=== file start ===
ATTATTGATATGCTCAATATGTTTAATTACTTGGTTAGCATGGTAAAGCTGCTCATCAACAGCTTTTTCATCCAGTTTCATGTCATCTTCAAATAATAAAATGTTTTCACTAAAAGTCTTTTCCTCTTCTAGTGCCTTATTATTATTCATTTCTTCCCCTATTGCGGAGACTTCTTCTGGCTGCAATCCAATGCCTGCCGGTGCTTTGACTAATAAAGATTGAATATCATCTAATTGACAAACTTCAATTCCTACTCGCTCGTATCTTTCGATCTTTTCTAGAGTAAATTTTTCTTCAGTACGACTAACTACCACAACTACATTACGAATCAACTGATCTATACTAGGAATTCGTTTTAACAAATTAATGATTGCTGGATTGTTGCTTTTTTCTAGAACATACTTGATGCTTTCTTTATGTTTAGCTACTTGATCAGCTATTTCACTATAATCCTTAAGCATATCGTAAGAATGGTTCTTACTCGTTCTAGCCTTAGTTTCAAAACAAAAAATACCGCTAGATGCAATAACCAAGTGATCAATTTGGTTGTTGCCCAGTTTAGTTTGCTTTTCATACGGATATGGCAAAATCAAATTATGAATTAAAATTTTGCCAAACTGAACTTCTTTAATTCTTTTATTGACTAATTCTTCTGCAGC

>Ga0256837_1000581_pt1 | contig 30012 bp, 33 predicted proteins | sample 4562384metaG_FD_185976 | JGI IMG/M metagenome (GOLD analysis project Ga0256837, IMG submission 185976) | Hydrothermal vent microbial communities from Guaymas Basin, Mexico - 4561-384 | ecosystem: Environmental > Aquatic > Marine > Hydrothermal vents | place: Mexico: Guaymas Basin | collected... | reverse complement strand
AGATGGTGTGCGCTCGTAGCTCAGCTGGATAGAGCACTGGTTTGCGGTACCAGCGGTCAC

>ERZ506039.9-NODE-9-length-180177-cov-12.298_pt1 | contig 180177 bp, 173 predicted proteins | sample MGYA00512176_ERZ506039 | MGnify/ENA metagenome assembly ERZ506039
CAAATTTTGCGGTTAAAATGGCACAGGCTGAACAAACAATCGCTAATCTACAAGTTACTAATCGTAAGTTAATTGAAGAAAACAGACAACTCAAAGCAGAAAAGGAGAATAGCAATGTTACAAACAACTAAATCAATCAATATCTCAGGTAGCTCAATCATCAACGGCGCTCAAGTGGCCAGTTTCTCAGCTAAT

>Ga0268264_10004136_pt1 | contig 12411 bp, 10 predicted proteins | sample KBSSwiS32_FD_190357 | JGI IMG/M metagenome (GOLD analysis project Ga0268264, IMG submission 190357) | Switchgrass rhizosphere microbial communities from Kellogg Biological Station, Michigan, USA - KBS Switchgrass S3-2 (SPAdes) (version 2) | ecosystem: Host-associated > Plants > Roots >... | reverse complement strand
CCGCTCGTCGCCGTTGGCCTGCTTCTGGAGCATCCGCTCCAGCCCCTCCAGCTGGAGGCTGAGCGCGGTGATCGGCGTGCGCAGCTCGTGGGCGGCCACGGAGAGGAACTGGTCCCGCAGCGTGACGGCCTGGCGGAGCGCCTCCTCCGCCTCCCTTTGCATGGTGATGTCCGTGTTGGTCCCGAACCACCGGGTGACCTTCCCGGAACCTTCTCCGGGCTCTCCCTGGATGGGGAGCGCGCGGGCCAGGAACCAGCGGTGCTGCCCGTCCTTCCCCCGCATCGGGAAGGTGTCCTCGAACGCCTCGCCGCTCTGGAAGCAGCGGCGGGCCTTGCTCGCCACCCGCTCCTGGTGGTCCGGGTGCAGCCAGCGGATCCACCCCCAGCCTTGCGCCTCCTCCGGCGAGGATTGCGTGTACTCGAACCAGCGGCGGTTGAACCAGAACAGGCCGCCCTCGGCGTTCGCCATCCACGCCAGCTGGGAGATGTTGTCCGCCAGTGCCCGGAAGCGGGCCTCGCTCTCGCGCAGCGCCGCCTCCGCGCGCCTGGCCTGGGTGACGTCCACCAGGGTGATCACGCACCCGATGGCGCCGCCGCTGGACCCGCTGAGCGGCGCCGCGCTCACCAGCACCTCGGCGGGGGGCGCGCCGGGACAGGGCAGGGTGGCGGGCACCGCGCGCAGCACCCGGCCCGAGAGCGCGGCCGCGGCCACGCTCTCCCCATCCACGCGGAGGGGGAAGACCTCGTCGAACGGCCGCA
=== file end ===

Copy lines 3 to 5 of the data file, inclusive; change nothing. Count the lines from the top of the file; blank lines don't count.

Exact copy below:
AGATGGTGTGCGCTCGTAGCTCAGCTGGATAGAGCACTGGTTTGCGGTACCAGCGGTCAC

>ERZ506039.9-NODE-9-length-180177-cov-12.298_pt1 | contig 180177 bp, 173 predicted proteins | sample MGYA00512176_ERZ506039 | MGnify/ENA metagenome assembly ERZ506039
CAAATTTTGCGGTTAAAATGGCACAGGCTGAACAAACAATCGCTAATCTACAAGTTACTAATCGTAAGTTAATTGAAGAAAACAGACAACTCAAAGCAGAAAAGGAGAATAGCAATGTTACAAACAACTAAATCAATCAATATCTCAGGTAGCTCAATCATCAACGGCGCTCAAGTGGCCAGTTTCTCAGCTAAT